Skip to main content

Garmin introduces its first smart blood pressure monitor

Garmin introduces its first smart blood pressure monitor


Taking a page from Withing’s playbook, several years later

Share this story

If you buy something from a Verge link, Vox Media may earn a commission. See our ethics statement.

A man using the Garmin Index Smart Blood Pressure Monitor
The Garmin Index Smart Blood Pressure Monitor can sync with the Garmin Connect app, keeping all your self recorded health data in one place.
Image: Garmin

Garmin now has an FDA-cleared (not to be confused with FDA approved) smart blood pressure monitor to accompany its other health-focused wearables. The Garmin Index BPM Smart Blood Pressure Monitor allows users to measure systolic and diastolic blood pressure and syncs that data with the Garmin Connect mobile app that also syncs with Garmin devices like smartwatches, chest straps, smart scales, and bike computers.

“When using the Index BPM as part of the larger Garmin ecosystem, all of your health and fitness data can be viewed right in Garmin Connect, helping to give you a more complete look at your overall health in one app,” said Dan Bartel, Garmin vice president of global consumer sales.

The Garmin Index BPM syncs collected data within the Garmin Connect mobile app

Users can set reminders to take their blood pressure, with readings available to view in 7-day, 4-week, and 1-year reports, which can be exported as a PDF if you need to share them with a health care provider. Up to 16 users can use the Index to track their individual readings and sync to their own Garmin Connect accounts, and the cuff is adjustable to fit arm sizes from 9-17 inches in circumference. The Index BPM requires four AAA batteries, with a potential battery life of up to 9 months.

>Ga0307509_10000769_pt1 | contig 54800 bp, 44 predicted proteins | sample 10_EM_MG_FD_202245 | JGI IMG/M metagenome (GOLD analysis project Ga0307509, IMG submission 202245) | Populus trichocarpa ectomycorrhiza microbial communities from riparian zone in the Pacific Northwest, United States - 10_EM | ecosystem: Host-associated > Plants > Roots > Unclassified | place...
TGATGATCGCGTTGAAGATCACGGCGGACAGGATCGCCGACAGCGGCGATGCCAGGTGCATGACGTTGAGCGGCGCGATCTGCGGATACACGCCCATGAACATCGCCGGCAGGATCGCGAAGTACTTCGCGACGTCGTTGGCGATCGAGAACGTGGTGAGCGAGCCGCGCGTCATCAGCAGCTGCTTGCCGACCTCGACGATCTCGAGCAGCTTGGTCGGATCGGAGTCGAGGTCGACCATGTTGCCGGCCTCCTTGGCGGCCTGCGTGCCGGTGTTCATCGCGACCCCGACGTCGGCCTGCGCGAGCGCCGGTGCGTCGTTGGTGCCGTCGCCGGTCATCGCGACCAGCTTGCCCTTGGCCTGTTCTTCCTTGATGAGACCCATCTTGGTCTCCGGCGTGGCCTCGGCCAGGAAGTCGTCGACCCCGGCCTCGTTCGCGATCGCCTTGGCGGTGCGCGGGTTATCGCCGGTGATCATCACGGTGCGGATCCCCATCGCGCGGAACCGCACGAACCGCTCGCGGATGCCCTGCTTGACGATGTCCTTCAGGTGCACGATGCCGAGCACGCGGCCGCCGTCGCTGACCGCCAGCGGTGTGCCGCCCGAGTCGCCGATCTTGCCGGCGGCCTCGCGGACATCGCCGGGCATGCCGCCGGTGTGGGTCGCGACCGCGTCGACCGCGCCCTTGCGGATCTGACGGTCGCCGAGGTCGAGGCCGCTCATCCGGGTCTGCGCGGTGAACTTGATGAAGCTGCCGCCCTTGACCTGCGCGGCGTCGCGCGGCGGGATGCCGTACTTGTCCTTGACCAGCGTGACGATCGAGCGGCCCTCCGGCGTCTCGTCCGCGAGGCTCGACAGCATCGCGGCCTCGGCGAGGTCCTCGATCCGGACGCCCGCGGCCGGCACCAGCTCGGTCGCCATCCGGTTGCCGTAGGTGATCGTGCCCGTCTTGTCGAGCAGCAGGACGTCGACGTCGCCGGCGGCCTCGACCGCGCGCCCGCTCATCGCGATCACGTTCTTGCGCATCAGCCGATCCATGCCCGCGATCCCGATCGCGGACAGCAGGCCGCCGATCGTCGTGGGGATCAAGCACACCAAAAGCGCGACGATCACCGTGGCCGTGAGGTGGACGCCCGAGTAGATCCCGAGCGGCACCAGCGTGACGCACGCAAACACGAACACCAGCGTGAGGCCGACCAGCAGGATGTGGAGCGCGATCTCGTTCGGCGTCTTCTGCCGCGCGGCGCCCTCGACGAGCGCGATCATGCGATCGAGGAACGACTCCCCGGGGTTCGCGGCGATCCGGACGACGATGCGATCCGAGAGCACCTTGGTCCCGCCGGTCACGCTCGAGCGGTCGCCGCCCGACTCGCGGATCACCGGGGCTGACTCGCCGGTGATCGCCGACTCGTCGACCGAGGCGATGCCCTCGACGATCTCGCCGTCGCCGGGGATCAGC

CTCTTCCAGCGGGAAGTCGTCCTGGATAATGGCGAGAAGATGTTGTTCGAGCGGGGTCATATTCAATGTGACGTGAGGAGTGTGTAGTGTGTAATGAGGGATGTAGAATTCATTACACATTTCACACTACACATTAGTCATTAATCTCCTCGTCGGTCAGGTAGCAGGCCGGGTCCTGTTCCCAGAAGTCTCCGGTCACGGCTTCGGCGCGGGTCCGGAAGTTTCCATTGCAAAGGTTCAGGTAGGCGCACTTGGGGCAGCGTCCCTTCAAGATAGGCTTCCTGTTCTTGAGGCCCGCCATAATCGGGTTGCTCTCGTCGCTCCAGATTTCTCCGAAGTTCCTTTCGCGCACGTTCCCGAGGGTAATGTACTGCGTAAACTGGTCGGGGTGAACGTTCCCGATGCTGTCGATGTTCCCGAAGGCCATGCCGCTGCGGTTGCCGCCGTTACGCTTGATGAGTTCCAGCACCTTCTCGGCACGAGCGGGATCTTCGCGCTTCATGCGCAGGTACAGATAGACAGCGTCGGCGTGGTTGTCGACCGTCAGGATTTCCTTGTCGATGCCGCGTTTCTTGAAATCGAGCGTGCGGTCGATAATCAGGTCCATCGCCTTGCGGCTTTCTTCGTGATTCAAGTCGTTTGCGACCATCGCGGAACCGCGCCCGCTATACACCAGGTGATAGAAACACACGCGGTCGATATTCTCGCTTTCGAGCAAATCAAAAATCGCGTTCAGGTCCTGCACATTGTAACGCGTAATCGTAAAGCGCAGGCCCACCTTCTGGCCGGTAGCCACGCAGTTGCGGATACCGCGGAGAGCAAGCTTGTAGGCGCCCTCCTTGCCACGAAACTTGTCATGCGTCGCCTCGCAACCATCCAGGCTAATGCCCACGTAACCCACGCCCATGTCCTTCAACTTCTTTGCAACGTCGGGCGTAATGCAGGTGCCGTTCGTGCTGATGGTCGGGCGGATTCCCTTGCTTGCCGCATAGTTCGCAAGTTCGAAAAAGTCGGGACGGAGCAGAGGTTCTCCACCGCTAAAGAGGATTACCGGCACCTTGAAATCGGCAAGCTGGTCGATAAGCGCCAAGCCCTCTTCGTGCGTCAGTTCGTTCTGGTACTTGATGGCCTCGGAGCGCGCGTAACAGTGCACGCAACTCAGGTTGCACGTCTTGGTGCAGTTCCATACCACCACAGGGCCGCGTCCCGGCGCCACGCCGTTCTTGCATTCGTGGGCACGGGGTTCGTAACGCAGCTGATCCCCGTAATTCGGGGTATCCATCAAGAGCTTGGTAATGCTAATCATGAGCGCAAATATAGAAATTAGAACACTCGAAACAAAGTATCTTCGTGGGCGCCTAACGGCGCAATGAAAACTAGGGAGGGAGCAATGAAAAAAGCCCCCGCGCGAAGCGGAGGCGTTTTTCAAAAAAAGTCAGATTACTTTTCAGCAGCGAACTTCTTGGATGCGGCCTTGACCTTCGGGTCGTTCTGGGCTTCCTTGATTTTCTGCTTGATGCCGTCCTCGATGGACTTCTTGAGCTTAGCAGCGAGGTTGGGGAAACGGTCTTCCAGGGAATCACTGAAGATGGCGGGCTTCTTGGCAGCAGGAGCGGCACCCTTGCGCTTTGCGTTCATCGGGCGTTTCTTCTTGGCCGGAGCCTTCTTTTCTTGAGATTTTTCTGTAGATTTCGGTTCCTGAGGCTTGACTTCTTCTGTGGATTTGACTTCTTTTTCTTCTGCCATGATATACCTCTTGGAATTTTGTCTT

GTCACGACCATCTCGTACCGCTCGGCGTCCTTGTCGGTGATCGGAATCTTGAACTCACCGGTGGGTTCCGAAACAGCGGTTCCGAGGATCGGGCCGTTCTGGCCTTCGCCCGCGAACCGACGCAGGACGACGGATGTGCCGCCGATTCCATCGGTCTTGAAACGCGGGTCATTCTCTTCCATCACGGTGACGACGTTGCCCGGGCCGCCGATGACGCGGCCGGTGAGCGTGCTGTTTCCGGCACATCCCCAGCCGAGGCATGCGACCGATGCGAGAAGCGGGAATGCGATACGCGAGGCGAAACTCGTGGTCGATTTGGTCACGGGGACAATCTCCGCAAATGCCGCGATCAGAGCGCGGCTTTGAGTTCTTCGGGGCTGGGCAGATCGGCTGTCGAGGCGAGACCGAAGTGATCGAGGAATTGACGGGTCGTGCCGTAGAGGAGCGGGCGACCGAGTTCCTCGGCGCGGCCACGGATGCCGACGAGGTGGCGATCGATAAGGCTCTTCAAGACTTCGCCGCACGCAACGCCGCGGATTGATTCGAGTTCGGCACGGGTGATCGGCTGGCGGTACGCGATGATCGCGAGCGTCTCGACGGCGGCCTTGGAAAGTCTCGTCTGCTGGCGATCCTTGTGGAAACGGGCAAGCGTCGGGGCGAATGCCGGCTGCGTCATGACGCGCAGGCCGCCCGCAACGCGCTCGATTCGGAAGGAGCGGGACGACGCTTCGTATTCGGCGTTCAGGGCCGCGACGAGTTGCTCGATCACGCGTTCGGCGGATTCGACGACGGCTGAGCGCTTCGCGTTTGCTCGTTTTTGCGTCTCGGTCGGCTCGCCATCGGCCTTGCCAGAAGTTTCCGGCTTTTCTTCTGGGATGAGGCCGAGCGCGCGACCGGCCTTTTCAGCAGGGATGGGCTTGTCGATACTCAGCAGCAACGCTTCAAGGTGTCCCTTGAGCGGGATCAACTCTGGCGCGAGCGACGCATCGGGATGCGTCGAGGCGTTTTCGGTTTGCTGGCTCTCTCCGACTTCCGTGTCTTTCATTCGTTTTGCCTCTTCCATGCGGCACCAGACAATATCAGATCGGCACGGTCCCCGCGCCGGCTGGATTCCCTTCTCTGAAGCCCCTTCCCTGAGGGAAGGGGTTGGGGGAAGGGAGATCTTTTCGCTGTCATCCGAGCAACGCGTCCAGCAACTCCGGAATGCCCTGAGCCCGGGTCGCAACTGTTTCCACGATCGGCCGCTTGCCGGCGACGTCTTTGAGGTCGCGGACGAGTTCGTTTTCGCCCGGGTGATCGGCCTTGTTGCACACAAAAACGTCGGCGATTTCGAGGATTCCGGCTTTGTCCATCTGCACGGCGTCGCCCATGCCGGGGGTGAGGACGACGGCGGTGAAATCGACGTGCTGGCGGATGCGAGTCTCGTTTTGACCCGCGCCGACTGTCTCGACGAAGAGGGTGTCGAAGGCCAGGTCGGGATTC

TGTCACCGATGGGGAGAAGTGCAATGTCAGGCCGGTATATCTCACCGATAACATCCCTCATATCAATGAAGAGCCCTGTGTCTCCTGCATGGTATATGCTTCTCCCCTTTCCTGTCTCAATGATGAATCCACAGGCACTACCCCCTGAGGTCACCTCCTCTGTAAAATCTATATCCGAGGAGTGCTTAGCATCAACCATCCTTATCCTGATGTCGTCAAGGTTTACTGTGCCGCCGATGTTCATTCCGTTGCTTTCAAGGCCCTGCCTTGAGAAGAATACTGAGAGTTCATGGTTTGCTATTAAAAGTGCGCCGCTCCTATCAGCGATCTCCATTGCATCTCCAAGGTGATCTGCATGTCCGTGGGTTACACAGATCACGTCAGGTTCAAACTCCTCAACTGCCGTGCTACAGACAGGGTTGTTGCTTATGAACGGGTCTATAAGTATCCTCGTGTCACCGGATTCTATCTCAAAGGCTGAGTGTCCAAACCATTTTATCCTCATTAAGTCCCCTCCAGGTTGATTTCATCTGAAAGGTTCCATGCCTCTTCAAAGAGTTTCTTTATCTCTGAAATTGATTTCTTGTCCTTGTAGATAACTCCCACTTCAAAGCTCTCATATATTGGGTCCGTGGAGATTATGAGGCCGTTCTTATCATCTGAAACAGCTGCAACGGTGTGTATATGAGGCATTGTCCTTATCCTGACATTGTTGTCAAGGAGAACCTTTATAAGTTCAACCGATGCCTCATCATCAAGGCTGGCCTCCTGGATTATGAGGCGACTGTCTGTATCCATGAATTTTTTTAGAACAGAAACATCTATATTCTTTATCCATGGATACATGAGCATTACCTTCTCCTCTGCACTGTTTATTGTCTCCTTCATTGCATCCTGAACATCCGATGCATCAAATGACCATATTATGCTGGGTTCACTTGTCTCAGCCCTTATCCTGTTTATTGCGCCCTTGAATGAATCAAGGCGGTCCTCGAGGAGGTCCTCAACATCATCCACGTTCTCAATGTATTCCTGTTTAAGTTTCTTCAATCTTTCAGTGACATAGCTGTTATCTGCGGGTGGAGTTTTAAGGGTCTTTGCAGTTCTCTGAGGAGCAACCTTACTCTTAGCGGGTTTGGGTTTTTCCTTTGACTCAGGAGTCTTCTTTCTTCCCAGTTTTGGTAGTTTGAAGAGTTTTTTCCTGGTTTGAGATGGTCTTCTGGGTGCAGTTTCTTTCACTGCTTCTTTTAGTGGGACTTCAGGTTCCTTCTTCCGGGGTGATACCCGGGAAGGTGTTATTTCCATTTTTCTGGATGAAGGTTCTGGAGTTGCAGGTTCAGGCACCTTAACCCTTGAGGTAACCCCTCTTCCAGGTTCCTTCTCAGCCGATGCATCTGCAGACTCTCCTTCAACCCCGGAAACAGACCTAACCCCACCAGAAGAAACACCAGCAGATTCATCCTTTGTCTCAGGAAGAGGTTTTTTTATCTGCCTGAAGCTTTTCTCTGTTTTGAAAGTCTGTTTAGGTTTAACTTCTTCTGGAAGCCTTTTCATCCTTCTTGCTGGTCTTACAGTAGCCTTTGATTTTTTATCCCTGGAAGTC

The size of the device is certainly something, resembling an InReach satellite phone despite Garmin’s ‘compact’ description. Unfortunately, we’ll have to live with that bulk for a while since it’s not yet clear how suitable smartwatches are for blood pressure monitoring.

Garming Index blood pressure monitor
The cuff can be adjusted to fit arm sizes from 9-17 inches in circumference and shows results via an integrated display.
Image: Garmin

The Index BPM is FDA-cleared, meaning that the manufacturer can demonstrate that the product is “substantially equivalent” to a similar and legal market device that has either FDA clearance or the gold standard FDA approval. Contextually, rival health company Withings announced its first blood pressure monitor capable of connecting to an iPhone back in 2011. Several other models of smart blood pressure monitors have since been released by Withings, such as the similarly FDA-cleared Withings BPM Connect. So, while this is Garmin’s first attempt at a dedicated smart BPM device, it’s not blazing any trails.

The Garmin Index BPM Smart Blood Pressure Monitor retails for $149.99 and is available to buy now direct from the Garmin website or via third-party retailers.